1. Exquisite Tweets from @EmilyRCWilson

    PreoccupationsCollected by Preoccupations

    For #worldpoetryday: the oral-poets of the Odyssey. Phemius on Ithaca, and Demodocus on Scheria. They tell of an interestingly narrow array of poetry topics: arguing, fighting, troubled home-comings, and divine adultery.

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    EmilyRCWilson

    Emily Wilson

    First song: Phemius, Book 1:
    .... sang how
    Athena cursed the journey of the Greeks
    as they were sailing home from Troy.

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    EmilyRCWilson

    Emily Wilson

    Penelope begs Phemius to sing something else:
    "Stop,
    please, Phemius! You know so many songs,
    enchanting tales of things that gods and men
    have done, the deeds that singers publicize...
    Stop this upsetting song that always breaks
    my heart, so I can hardly bear my grief".

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    EmilyRCWilson

    Emily Wilson

    But Telemachus roughly contradicts her:
    "You must not criticize the loyal bard
    for singing as it pleases him to sing.
    Poets are not to blame for how things are...
    The newest song is always praised the most.
    So steel your heart to listen to this song."

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    EmilyRCWilson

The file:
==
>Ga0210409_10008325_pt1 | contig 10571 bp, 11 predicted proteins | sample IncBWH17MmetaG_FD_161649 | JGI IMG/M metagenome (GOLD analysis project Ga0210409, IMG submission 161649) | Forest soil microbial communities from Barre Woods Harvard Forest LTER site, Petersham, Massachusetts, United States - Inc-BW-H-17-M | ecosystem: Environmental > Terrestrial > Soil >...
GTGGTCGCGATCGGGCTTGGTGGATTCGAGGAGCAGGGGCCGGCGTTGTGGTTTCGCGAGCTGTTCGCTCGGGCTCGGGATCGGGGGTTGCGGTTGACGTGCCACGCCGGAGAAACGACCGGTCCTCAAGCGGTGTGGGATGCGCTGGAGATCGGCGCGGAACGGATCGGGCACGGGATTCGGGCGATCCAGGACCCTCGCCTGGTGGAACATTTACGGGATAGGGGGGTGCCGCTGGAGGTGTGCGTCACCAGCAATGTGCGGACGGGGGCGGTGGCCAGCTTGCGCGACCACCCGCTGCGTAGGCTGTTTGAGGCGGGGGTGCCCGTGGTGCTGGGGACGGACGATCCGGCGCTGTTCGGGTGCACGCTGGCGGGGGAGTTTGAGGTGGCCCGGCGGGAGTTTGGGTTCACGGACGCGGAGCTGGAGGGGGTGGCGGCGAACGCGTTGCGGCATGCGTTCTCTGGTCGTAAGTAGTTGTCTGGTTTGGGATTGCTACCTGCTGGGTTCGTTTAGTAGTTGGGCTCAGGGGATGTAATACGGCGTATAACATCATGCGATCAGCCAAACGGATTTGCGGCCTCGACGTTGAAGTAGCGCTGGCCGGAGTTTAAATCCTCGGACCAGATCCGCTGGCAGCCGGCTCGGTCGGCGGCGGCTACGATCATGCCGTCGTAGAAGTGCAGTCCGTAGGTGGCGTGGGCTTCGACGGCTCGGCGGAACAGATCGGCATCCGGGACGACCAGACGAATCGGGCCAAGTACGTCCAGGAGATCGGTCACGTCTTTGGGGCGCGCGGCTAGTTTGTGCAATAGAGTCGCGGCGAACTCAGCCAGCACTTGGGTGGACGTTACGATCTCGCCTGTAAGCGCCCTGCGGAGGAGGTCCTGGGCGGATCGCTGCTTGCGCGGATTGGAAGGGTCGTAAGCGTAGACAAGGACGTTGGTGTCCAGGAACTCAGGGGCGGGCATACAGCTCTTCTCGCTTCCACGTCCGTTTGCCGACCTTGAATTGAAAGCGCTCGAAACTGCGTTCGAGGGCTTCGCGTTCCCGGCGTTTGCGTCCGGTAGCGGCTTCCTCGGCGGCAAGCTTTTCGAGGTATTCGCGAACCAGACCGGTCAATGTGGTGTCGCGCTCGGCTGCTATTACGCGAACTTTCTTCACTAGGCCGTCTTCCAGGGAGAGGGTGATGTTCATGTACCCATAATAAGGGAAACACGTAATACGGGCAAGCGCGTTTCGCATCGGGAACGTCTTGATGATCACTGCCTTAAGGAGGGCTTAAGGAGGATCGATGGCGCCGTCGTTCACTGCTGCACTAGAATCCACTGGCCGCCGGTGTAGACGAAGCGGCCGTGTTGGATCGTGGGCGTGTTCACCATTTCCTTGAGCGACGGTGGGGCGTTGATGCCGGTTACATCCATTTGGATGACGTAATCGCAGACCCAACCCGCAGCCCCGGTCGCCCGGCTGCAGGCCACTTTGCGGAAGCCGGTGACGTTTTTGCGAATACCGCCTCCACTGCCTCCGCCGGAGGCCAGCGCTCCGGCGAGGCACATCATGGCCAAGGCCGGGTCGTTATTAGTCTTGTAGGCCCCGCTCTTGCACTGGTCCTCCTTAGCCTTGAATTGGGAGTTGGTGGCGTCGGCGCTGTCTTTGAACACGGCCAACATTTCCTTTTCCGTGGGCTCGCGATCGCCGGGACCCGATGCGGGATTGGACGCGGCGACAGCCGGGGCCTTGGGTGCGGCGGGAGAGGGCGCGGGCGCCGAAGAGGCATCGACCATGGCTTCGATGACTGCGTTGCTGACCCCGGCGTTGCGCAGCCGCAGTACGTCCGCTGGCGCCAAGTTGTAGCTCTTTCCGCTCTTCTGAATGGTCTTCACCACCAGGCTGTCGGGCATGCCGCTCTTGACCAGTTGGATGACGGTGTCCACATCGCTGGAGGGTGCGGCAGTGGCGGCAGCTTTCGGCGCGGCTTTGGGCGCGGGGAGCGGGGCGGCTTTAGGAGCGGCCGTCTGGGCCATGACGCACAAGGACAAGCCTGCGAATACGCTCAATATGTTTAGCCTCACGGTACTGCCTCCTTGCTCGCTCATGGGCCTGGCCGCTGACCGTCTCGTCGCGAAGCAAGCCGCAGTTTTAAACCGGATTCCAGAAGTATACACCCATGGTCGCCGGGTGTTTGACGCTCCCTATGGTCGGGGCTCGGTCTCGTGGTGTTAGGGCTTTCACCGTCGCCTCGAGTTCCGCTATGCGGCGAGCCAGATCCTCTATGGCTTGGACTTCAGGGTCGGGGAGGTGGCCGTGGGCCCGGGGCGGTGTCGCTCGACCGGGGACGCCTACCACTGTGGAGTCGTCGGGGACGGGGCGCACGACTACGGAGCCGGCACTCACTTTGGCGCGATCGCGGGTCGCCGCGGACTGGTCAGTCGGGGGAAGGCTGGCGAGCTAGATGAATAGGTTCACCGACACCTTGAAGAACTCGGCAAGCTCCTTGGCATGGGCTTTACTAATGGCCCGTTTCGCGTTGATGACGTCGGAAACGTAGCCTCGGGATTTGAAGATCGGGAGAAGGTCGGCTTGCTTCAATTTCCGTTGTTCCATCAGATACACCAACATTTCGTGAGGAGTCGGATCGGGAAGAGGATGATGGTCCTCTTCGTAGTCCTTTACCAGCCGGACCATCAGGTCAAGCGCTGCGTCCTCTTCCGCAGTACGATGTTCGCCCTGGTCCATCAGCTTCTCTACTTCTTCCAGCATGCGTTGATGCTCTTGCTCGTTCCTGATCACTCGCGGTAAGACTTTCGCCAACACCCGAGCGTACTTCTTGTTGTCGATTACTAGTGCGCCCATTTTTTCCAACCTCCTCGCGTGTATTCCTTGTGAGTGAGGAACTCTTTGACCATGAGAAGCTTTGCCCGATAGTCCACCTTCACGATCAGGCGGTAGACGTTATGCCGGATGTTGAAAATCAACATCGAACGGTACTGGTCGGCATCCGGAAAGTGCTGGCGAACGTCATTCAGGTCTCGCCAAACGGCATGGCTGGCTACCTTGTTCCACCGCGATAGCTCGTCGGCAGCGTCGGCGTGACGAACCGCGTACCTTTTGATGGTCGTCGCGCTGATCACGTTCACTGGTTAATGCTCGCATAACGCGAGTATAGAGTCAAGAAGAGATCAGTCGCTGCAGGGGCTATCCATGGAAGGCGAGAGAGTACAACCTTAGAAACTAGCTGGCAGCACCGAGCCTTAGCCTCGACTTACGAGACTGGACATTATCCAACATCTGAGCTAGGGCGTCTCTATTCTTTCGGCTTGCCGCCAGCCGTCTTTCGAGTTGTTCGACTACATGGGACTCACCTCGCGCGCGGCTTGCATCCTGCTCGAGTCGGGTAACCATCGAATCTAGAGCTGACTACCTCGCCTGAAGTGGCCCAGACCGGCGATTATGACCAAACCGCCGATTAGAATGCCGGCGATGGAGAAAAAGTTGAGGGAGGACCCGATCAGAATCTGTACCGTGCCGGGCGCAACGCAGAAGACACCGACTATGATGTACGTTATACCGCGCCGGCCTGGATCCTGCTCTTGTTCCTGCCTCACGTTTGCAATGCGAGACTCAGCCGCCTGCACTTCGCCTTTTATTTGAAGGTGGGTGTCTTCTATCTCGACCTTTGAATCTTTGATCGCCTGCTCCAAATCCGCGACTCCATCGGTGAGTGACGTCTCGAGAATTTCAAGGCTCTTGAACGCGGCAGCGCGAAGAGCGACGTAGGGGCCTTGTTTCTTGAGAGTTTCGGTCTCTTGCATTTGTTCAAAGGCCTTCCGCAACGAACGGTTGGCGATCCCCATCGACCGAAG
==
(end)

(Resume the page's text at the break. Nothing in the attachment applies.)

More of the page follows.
Emily Wilson

    Demodocos in Scheria, bard of the Phaeacians, sings 3 songs. The first is like an alternative-Iliad:

    "An episode whose fame has touched the sky:
    Achilles' and Odysseus' quarrel."

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    EmilyRCWilson

    Emily Wilson

    2nd is about cheating & craft & performance -- the ultimate poetic subjects?

    "The poet strummed and sang a charming song
    about the love of fair-crowned Aphrodite
    for Ares, who gave lavish gifts to her.."

    Her husband traps the lovers in his web -- and then they go free.

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    EmilyRCWilson

    Emily Wilson

    3rd, song of the Wooden Horse:

    "He sang how the Achaeans
    poured from the horse, in ambush from the hollow,
    and sacked the city; how they scattered out,
    destroying every neighborhood."

    A song of triumph which is also a song of agony and pain.

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    EmilyRCWilson

    Emily Wilson

    Poets are important in this poem. They sing about adultery, but they also try to prevent it. Agamemnon assigns a poet as a chaperon for his wife, which seems to work out well for a little while:

    "When her husband went to Troy
    he left a poet, ordered to protect her."

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    EmilyRCWilson

    Emily Wilson

    Demodocus is a blind poet, blessed and cursed by the Muse:

    "She took his sight away, but gave sweet song".

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    EmilyRCWilson

    Emily Wilson

    Only 2 household members who have served the suitors are spared from slaughter. One is the slave Medon. The other is the poet, save by his art:

    "I beg you, Lord Odysseus! Have mercy!
    Think! If you kill me now, you will be sorry!
    I have the power to sing for gods and men!"

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    EmilyRCWilson

    Emily Wilson

    The Homeric moral: read, write and listen to more poetry. It connects you to the real and imagined past. It helps you see different points of view. It can be upsetting. It can be enchanting or honeysweet. One day, it might save your marriage, or your life.

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    EmilyRCWilson

    Emily Wilson